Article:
The 20th National Congress of the Chinese Communist Party (CCP) will be held in Beijing in November this year. About 2,300 delegates, representing an estimated 90 million members, will meet in the Great Hall of the People in Beijing and decide the fate of China for the next five years at least.
The CCP Congress will also elect a new Central Committee, which in turn will approve the members of the Political Bureau and its Standing Committee — in other words, the bosses of the Middle Kingdom for five years.
Xi Jinping should be re-elected as the CCP’s Secretary-General, the highest position, for an unprecedented third term. The main reason why Xi will continue is that there are not many candidates for the hot seat with China showing serious signs of crumbling. Let me explain.
How the world sees China?
Today, the situation in the world (and China in particular) is not the same as two or three years ago. Certain events have changed, perhaps forever, the perception that the world has of China. It started with the virus which in all probability originated from the P4 lab of the Institute of Virology in Wuhan. With the tacit support of the WHO, Xi’s administration was able to cover up the facts; it even got the support of the Americans and the French, who had heavily invested in the lab (it was inaugurated by a French prime minister in February 2017).
It remains a fact that the pandemic has shaken the planet. For a long time, China seemed to be ‘exempted’ from the throes of the virus, as the US, Europe or India suffered a great deal and lost millions of their citizens. But now the virus is coming back to the Middle Kingdom with a vengeance, particularly Shanghai, China’s economic hub, which has been paralysed under a strict lockdown policy for the last few weeks.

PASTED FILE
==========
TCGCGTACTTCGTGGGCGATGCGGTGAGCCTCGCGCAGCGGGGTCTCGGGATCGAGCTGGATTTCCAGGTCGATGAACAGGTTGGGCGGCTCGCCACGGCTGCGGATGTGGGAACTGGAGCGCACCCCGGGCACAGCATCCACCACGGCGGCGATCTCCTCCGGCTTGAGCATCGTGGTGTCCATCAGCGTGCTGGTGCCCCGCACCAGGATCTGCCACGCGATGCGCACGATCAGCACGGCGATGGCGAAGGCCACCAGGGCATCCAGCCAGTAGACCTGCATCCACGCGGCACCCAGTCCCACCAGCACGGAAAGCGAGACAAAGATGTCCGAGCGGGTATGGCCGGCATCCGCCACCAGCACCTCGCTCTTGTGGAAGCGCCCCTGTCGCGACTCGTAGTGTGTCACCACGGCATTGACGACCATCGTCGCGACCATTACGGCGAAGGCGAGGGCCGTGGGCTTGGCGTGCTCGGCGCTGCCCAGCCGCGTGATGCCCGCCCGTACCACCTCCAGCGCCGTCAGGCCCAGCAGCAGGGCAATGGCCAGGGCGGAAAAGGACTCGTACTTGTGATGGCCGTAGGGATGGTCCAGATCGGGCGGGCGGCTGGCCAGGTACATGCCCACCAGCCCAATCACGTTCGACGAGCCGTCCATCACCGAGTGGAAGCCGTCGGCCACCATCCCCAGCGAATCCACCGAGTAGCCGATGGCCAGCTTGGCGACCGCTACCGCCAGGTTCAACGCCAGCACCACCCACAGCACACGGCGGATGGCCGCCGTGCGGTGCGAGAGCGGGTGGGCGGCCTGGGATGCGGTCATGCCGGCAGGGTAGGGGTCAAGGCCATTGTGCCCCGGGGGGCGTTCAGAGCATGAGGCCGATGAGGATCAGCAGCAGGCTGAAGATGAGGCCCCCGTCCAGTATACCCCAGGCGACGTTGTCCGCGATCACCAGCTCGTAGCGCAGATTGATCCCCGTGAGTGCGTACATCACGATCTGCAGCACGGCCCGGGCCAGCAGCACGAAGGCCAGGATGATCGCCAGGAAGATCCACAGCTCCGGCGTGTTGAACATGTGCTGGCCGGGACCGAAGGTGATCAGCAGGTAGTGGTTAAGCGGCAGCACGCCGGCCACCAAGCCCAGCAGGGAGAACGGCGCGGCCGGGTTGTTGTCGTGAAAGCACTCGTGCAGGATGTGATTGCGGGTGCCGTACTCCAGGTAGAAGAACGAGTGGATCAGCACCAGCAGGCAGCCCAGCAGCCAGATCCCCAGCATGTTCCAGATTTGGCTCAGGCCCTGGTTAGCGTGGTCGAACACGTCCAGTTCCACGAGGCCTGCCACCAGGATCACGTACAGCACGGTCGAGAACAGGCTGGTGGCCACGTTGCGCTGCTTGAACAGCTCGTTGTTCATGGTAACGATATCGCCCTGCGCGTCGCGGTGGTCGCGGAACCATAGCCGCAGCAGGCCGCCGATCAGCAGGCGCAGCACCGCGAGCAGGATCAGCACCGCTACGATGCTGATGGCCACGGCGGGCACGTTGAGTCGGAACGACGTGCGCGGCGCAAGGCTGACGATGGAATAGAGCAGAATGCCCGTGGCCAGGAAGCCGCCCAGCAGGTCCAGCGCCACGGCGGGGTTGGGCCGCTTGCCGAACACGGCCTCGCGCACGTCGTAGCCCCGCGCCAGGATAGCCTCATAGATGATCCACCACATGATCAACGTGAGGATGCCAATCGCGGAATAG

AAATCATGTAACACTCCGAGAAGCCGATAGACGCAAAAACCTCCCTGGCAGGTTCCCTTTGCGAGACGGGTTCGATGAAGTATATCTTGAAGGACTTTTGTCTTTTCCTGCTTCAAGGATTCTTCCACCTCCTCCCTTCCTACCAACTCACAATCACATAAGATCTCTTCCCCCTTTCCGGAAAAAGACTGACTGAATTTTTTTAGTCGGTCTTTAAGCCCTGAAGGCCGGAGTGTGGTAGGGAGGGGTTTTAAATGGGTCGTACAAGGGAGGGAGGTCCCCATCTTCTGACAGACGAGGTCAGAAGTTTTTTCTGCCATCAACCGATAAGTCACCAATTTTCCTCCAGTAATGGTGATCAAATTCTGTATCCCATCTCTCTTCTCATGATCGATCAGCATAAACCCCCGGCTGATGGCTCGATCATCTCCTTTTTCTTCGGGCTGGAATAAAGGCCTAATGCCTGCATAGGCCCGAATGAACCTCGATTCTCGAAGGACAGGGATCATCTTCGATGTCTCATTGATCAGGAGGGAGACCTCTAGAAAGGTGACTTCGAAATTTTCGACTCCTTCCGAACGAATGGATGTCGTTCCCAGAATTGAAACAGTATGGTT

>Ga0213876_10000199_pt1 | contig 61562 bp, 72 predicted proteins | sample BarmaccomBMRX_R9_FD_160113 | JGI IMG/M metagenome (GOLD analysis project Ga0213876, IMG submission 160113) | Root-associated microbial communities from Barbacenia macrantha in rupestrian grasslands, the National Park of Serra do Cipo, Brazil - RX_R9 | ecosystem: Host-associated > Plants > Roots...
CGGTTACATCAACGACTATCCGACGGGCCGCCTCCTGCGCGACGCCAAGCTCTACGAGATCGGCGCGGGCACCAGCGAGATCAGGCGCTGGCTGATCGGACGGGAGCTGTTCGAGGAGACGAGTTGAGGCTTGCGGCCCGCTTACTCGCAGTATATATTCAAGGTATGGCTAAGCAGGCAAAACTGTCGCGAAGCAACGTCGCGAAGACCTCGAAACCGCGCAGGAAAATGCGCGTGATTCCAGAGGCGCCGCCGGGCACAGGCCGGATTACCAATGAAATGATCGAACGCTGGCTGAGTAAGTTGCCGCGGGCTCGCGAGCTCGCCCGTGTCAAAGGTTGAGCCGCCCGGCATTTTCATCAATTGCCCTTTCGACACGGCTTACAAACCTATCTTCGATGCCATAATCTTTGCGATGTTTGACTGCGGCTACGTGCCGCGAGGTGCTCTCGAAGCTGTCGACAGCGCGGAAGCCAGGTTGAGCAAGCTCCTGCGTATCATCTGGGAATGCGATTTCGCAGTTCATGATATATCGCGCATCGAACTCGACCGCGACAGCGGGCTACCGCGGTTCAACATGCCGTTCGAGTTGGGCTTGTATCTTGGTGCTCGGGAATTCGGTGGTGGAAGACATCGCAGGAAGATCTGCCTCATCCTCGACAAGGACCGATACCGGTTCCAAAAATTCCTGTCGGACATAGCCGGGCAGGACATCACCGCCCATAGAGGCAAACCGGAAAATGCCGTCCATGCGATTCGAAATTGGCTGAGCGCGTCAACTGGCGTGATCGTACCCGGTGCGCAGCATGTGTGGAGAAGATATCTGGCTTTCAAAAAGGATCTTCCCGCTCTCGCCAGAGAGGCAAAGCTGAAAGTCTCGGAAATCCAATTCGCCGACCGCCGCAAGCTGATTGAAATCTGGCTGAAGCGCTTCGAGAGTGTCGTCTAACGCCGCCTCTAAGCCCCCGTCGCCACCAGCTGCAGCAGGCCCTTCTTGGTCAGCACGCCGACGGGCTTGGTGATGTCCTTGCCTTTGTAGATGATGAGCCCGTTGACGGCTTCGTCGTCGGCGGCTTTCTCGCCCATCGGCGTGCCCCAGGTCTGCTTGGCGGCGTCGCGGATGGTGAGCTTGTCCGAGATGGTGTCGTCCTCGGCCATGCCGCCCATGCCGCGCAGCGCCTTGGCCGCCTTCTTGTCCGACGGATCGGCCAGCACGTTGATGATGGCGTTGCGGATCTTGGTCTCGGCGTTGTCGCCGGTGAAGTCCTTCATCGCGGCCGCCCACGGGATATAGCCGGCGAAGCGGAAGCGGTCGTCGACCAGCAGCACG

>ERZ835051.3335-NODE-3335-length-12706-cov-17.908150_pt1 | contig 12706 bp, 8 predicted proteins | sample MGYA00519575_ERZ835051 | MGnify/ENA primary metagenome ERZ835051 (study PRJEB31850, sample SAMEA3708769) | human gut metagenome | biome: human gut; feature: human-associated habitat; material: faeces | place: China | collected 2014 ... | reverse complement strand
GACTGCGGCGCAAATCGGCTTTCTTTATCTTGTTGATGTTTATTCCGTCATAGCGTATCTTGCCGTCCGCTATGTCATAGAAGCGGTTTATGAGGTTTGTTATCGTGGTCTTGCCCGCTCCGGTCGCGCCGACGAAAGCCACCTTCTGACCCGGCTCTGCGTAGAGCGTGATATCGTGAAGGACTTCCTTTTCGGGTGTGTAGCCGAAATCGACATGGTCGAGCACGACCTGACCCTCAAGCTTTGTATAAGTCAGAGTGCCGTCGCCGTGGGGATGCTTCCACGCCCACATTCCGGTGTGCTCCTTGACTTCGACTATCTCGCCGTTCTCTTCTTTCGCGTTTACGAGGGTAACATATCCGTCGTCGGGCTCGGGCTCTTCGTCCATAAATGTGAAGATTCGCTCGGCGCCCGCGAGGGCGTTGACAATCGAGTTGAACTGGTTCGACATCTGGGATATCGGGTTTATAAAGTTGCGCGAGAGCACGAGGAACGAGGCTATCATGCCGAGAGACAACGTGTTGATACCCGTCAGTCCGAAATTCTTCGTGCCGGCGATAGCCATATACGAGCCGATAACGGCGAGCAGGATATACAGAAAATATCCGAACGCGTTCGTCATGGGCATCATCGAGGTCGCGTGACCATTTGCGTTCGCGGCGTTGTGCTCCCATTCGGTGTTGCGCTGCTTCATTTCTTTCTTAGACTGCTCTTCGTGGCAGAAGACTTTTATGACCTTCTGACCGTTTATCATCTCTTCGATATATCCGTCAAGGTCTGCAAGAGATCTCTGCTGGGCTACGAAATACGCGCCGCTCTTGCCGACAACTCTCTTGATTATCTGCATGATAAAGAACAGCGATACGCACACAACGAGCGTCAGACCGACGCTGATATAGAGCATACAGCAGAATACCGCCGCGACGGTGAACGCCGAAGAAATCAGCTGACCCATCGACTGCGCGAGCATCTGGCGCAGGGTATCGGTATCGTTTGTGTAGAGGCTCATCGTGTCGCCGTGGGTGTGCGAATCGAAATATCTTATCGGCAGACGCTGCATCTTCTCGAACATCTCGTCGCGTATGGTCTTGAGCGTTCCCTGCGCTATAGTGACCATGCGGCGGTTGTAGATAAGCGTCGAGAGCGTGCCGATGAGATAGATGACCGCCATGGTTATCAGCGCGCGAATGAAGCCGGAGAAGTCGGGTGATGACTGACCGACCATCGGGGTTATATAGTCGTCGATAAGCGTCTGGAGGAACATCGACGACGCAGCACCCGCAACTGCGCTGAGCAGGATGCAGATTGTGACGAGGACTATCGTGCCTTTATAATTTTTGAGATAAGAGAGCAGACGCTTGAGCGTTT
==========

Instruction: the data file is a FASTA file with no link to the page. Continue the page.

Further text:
Xi Jinping’s policy
Today, Xi Jinping’s zero-Covid policy has put his reign at risk. Nina Xiang, the award-winning journalist, warns in The Nikkei: “Pandemic containment is increasingly shaping up as Cultural Revolution 2.0.” She observes: “Recent rhetoric on Chinese state media that the current Covid policy is a clash of political systems and civilisations.”
Communism is the perfect system, believes Xi.
Xiang adds: “The conditions now in locked-down Shanghai have created the launching pad for what could morph into China’s Cultural Revolution 2.0, in which Xi Jinping’s third presidential term and the validity of his entire reign are at stake. …Having declared victory earlier in the pandemic that China’s superior systems saved lives and the economy, Xi cannot back down at this critical period before the 20th National Congress …in Beijing’s view, (it) is a small sacrifice to maintain the Party’s invincibility.”
But is the Party invincible?
The pandemic had (and continues to have) incalculable economic implications, particularly since the recent recrudescence.
TFIGlobal, an Indian Internet platform, warns: “China’s economy is in a deep crisis. Repeated lockdowns, a real estate downturn, and peaking oil prices have hampered Xi Jinping’s economic growth targets.”
The article continues: “So, Xi is going back to the old formula — a major splurge on infrastructure that ramps up growth numbers, attracts foreign investments and boosts the business sentiment in China. Xi will spend $2.3 trillion on thousands of ‘major projects,’ according to a Bloomberg analysis. This is more than double the spending of $1.1 trillion announced by the US Congress last year. However, Xi’s gamble could end up debt-trapping the Chinese economy.”
This is bound to happen, and unemployment will grow larger, with more unrest everywhere.
Evergrande and construction bubble
It is said that the housing construction sector contributes something like 35-40 per cent of Chinese GDP.
It has started crashing, with no revival in sight, as Beijing’s government does not want to jump to the rescue of companies such as Evergrande; it practically means that the savings of millions of people may be wiped out. Consequently, the purchasing power of these people will be greatly reduced.
What option is left to the government to avoid a crash? Can Xi stop the haemorrhage?
China is nervous, very nervous
Chen Yixin, the secretary-general of the Central Political and Legal Affairs Commission and a protégé of Xi Jinping, has recently ordered a new round of inspections to remove potential risks ahead of the Congress. According to The South China Morning Post, Chen Yixin said: “[We] must consistently innovate with our political and legal work to welcome the victorious hosting of the 20th party congress.”